Unlike Apple Watch OS, Android Wear is trying too hard to be a watch

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It’s funny when you think about it, but sometimes the stupidest thing makes you see something in a whole new light. Watching WWDC’s keynote yesterday it dawned on me. Tim Cook was just showing off the latest watch faces that were added to the Apple Watch OS collection. Like, who gives a crap about stupid watch faces, right? And Toy Story? 2010 called – it wants its cartoons back, am I right? But watching Woody and Buzz and Jessie flopping all around the screen made me realize something.

Be better

Smartwatches aren’t watches. Well, ok they are watches, but they’re not just watches. They are so much more than watches. Then why does Android Wear spend so much time trying to pretend that it’s a watch? When you flip through the watch faces that are available by default on most smartwatches, you get a lot of dials and digital readouts and whatnot. But most of the time you don’t really come across a stuffed toy flopping around the screen, and why is that?

We’ve grown up knowing what watches are – they’re time pieces that, you know, tell time. Often there is other functionality from moon phase complications to Casio stopwatches – depending on your price range. But no watches are comprised of the kinds of screens we’re seeing on smartwatches. And maybe, just maybe, the prime difference between the Apple Watch and so many other Android Wear watches is that Apple recognizes the fact that we’re not all wearing watches on our wrists – we’re actually wearing miniature smartphones. And maybe, we should start acting like it.

Bring it on

This is a fundamental shift into how we view smartwatches. When you put into perspective – suddenly, having a square watch face is no big deal. Why shouldn’t small smart devices have small rectangular screens? Why do we spend so much time and effort into trying to display to the outside world that we’re wearing a watch instead of a smartwatch? Because that’s what we’re wearing. And Apple owns that fact.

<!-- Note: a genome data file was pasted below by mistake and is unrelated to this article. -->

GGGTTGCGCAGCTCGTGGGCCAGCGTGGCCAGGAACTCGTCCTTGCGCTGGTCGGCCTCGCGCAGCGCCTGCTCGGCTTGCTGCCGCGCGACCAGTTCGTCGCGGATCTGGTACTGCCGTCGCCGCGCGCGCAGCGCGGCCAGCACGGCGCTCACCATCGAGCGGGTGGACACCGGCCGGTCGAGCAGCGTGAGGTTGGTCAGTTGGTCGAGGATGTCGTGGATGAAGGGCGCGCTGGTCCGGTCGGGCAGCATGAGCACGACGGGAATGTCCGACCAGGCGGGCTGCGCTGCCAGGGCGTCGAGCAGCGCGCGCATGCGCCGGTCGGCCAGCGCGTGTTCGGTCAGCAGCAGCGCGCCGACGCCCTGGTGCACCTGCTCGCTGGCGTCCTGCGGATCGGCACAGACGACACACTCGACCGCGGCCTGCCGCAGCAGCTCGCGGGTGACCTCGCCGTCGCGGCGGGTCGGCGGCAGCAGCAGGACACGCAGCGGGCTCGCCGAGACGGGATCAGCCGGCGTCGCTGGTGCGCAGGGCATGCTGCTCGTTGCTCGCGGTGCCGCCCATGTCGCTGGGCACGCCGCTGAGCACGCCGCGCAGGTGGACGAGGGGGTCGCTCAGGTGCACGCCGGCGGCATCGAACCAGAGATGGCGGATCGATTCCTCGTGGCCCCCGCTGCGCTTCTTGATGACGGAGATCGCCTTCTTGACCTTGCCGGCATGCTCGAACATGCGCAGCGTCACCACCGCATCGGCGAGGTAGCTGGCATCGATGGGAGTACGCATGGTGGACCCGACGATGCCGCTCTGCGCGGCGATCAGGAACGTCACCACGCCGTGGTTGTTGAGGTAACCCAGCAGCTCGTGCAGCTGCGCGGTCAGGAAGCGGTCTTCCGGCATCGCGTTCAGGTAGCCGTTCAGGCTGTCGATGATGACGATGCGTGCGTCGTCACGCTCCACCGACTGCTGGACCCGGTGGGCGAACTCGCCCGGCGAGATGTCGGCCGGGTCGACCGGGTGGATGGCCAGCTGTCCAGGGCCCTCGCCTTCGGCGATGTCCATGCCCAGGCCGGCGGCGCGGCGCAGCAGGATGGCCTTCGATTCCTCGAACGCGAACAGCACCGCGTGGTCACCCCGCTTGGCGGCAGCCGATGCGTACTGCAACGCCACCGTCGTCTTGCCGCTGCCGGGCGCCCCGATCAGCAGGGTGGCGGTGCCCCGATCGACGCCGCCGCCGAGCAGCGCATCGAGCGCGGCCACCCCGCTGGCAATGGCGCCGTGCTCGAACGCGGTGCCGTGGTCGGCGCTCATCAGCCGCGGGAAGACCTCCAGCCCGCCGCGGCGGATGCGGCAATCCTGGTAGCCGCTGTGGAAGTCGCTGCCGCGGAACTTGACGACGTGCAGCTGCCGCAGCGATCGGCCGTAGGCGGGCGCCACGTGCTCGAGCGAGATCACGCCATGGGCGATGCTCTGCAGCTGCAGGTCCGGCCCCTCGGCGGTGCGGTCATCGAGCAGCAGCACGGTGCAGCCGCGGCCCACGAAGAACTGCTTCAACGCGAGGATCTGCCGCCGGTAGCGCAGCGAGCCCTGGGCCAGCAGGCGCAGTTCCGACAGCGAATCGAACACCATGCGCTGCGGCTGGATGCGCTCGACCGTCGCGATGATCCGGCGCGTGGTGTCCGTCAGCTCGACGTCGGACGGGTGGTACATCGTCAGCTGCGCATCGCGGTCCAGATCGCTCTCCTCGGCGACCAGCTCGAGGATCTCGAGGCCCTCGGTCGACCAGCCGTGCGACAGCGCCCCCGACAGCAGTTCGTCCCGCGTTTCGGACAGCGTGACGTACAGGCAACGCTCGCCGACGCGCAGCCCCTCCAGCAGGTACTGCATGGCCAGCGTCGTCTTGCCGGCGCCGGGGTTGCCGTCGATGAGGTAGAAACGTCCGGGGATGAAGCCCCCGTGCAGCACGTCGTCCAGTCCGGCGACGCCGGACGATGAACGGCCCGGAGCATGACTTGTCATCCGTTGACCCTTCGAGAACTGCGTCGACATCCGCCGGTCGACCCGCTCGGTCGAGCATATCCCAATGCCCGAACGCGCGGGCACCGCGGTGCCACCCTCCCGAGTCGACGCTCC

One point that often comes up is that smartwatches “look funny” if they’re not round, or if they’re off, because all you have is a blank screen of your wrist. Well, why shouldn’t a smart device have a blank screen when it’s not in use? That’s what makes sense. When I go to bed, I turn the TV off, and at no time do I find it weird that I have a large blank rectangle in my family room. Why shouldn’t the same principle apply to my wrist?

And furthermore, why shouldn’t I have simple text blocks that tell me what my next appointment is, rather than a calendar icon in a circle and a time in hours? Why shouldn’t I have Google Now cards on the main screen with my time display? If we’re going to wear a smartwatch, let’s start emphasizing the smart rather than the watch.

Hold up

Now before you go on a tirade, let me explain that I understand there are likely tons of watch faces which will display that information for me much like an Apple Watch. But the point of this editorial is to get across two things –

  1. I’m talking about default options. The average user may not even know how to download other watch faces. I’m talking about out of the box functionality.
  2. Those separate watch faces don’t speak to the aesthetic values most Android Wear fans hold, meaning Round > Square, and always on > off/blank

In general, the Apple Watch doesn’t have those problems. They have been optimized to work the way Apple wants them to work, and what is clear is that Apple wants smartwatches to be smart first, watches second. Or, at the very least, Apple emphasizes “smart” just as much as “watch”.

Leaders and followers

Regardless, I wonder if perhaps Android Wear might have something to learn from the Apple Watch. Apple is leading the way in terms of smartwatch market share, and maybe this is why. It’s certainly something to think about. Android Wear picked a good market to try and emulate. Most designer watches are beautiful and expensive, so they’re good role models. But maybe they’re the wrongs things to emulate. Maybe we should accept the fact that our smartwatches are mostly smart, and by the way, they tell time too.

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About The Author
Adam Doud

Adam joined the tech world after watching Jon Rubenstein demo the most epic phone ever at CES 2009. He is webOS enthusiast, Windows Phone fan, and Android skeptic. He loves the outdoors, is an avid Geocacher, Cubs/Blackhawks fan, and family man living in Sweet Home Chicago, where he STILL hosts monthly webOS meetups (Don’t call it a comeback!). He can be found tweeting all things tech as @DeadTechnology, or chi-town sports at @oneminutecubs. Read more about Adam Doud!